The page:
Weekly Bouquet Subscription

Subscription.jpegWe are excited to announce our first ever bouquet subscription. Each week this summer, you can have beautiful, fresh Spring Forth Farm flowers for your home, business, or office. Bouquet pick-up will be in downtown Hillsborough and Durham near the intersection of Broad and Guess on Friday afternoons. For more information and to register, please read our 2016 Subscription Info.

Chasing Skies at Spring Forth Farm

As we wrap up the we farming season for the winter, it is fun to look back on some of the highlights of the past year. One we never shared with you was our photo session with Bethany Cubino of Chasing Skies Photography.

Photo by Bethany Cubino, Chasing Skies Photography
Photo by Bethany Cubino, Chasing Skies Photography

 

Bethany is a talented wedding photography, and you can see her great work on her website. She took lots of great photos of us as a couple around the farm and house.

Photo by Bethany Cubino, Chasing Skies Photography
Photo by Bethany Cubino, Chasing Skies Photography
Photo by Bethany Cubino, Chasing Skies Photography
Photo by Bethany Cubino, Chasing Skies Photography
Photo by Bethany Cubino, Chasing Skies Photography
Photo by Bethany Cubino, Chasing Skies Photography
Photo by Bethany Cubino, Chasing Skies Photography
Photo by Bethany Cubino, Chasing Skies Photography
Photo by Bethany Cubino, Chasing Skies Photography
Photo by Bethany Cubino, Chasing Skies Photography

 

Bethany also got a few of us in with the flowers.

Photo by Bethany Cubino, Chasing Skies Photography
Photo by Bethany Cubino, Chasing Skies Photography
Photo by Bethany Cubino, Chasing Skies Photography
Photo by Bethany Cubino, Chasing Skies Photography
Photo by Bethany Cubino, Chasing Skies Photography
Photo by Bethany Cubino, Chasing Skies Photography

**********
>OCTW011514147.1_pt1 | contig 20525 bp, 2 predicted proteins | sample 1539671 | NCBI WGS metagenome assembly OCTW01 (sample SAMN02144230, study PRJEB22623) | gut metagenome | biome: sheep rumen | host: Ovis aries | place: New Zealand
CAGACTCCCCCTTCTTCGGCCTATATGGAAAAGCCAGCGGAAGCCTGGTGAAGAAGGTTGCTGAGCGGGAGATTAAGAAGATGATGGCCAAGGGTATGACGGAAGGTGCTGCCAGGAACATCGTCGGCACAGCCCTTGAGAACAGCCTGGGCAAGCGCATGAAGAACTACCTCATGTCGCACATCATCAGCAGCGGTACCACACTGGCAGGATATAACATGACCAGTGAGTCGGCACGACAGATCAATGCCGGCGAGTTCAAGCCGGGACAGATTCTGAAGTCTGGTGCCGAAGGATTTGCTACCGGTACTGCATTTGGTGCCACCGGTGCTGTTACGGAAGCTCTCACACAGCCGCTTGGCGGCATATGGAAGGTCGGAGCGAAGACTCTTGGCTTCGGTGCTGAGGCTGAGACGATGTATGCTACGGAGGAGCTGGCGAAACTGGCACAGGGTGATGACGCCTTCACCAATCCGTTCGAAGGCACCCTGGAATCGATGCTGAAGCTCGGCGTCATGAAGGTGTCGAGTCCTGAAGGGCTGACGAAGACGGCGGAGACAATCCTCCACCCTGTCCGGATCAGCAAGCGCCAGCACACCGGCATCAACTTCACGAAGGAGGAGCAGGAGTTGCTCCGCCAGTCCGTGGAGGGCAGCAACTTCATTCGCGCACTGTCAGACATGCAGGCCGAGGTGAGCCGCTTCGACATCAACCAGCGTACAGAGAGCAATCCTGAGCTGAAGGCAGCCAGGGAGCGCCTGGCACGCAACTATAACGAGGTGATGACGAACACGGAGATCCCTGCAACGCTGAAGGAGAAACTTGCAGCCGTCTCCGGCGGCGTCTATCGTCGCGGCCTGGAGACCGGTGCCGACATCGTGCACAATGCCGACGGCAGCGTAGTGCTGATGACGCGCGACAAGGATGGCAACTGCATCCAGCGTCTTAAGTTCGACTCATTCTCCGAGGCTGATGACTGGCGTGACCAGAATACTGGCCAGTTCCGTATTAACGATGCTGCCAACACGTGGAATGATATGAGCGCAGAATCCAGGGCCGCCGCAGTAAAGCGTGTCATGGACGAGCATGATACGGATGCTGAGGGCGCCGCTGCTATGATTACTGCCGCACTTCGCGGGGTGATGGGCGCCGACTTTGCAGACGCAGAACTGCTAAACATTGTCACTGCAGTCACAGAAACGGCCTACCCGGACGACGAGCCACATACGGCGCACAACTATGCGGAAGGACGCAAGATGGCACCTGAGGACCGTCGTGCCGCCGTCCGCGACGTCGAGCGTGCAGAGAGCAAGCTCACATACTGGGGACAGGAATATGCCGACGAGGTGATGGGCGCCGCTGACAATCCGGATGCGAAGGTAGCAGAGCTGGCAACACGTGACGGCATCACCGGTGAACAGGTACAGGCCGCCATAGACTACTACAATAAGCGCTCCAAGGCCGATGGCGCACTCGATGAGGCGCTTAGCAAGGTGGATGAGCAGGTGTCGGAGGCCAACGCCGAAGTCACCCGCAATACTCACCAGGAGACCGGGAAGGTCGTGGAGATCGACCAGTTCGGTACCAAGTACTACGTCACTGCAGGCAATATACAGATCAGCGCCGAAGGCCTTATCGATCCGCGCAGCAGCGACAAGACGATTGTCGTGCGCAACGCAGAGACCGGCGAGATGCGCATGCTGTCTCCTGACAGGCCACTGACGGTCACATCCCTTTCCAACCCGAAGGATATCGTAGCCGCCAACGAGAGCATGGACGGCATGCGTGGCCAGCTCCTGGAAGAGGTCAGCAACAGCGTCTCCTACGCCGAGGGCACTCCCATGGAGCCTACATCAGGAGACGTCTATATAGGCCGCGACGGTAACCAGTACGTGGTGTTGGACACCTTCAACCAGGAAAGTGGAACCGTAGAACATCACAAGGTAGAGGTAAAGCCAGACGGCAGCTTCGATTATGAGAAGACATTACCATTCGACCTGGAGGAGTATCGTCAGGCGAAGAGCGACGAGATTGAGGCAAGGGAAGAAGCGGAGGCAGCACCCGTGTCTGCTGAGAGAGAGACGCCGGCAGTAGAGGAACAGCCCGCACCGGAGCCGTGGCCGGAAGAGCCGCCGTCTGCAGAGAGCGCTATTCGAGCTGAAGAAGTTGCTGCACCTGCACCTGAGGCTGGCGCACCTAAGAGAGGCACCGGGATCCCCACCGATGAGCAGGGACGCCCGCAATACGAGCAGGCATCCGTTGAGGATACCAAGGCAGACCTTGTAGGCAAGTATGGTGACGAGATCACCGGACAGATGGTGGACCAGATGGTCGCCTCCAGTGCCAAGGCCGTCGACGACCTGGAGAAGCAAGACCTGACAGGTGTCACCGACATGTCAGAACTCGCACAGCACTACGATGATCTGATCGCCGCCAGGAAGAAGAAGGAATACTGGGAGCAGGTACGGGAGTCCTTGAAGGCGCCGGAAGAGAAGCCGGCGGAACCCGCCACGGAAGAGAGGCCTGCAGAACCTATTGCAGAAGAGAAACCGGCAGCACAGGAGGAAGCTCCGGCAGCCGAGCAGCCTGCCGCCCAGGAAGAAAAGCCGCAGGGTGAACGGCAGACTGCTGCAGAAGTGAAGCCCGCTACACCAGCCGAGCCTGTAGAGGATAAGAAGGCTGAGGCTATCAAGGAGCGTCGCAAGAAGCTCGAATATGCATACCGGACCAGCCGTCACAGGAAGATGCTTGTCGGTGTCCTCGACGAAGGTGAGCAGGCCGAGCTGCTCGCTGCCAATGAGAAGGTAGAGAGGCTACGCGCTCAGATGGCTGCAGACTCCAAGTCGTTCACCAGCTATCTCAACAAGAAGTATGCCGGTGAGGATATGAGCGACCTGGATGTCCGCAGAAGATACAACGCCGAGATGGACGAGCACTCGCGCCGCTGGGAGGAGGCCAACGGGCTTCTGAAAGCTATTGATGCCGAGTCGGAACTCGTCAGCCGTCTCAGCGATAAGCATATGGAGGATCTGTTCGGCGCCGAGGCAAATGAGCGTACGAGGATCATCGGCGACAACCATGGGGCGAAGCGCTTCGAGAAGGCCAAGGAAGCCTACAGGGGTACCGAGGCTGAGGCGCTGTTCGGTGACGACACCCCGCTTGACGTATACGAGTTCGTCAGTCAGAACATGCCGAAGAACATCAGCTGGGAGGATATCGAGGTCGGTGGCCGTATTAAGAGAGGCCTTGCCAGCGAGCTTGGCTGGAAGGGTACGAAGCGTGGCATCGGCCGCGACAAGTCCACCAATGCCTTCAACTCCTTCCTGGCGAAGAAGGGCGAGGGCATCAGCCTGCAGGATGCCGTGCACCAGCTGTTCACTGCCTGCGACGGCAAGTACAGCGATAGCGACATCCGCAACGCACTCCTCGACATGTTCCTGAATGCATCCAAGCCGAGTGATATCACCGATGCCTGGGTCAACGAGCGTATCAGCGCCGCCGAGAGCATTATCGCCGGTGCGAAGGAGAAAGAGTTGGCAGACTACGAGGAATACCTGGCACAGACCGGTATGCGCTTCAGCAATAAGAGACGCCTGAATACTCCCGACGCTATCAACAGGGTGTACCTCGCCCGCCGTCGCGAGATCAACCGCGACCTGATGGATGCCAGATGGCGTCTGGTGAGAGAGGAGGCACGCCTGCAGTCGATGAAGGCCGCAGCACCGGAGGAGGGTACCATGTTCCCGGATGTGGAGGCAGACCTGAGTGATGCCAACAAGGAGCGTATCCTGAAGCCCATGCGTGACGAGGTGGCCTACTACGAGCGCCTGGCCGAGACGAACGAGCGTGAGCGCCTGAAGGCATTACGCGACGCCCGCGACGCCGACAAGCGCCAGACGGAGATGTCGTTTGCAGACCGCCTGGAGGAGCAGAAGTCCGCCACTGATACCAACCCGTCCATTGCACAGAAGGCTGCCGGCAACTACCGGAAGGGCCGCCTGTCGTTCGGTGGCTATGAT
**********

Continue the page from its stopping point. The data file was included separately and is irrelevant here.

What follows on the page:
Photo by Bethany Cubino, Chasing Skies Photography
Photo by Bethany Cubino, Chasing Skies Photography

 

She also did a great job of capturing Frolic life:

Photo by Bethany Cubino, Chasing Skies Photography
Photo by Bethany Cubino, Chasing Skies Photography
Photo by Bethany Cubino, Chasing Skies Photography
Photo by Bethany Cubino, Chasing Skies Photography
Photo by Bethany Cubino, Chasing Skies Photography
Photo by Bethany Cubino, Chasing Skies Photography
Photo by Bethany Cubino, Chasing Skies Photography
Photo by Bethany Cubino, Chasing Skies Photography

 

And of course, no family photo shoot would be complete without some photos of Mr. Bingley!

Photo by Bethany Cubino, Chasing Skies Photography
Photo by Bethany Cubino, Chasing Skies Photography
Photo by Bethany Cubino, Chasing Skies Photography
Photo by Bethany Cubino, Chasing Skies Photography
Photo by Bethany Cubino, Chasing Skies Photography
Photo by Bethany Cubino, Chasing Skies Photography

To Till or Not To Till: Lessons Learned from Inexperience

Jonathan and I work very hard to research and learn about every aspect of anything new we introduce into our farm systems whether it is a new kind of flower or a new system of managing our permanent raised beds.  But there is no way around it: we are young and inexperienced flower growers and we have made several mistakes over the season that have taught us invaluable lessons.

Fall DIY bucket
Late fall flowers

We are currently in the process of transitioning our farm over to “No-Till” management.  We created permanent raised beds on the farm and we believe that the fastest way to return tilth, health and life to our soil is to never till the beds.  This was an idea that I (Megan) had been thinking about for a while but simply had no idea where to start.  What is “no-till” farming you might be wondering?  Well, it is a method of farming that does not disturb the soil life and the soil layers with a tiller.  It is more of a natural process of farming that is less invasive to the soil.  It relies heavily on cover cropping and it also helps to reduce weed pressure on the farm by not turning over new weed seeds with the tiller.  This year we ran across 2 different resources to help us get started.

Bare Mountain Farm in the Willamette Valley in Oregon runs a 2.5 acre cut flower farm using no-till methods.  They have been posting their trials and what they have learned on their blog. We stumbled across their blog and I instantly felt that we had found a gold mine of information for how to begin this unusual method of farming.  They are willing to answer any of our questions and are such an inspiration for Jonathan and I as we start out figuring out what No-till means on Spring Forth Farm.  Thank you Tony and Denise!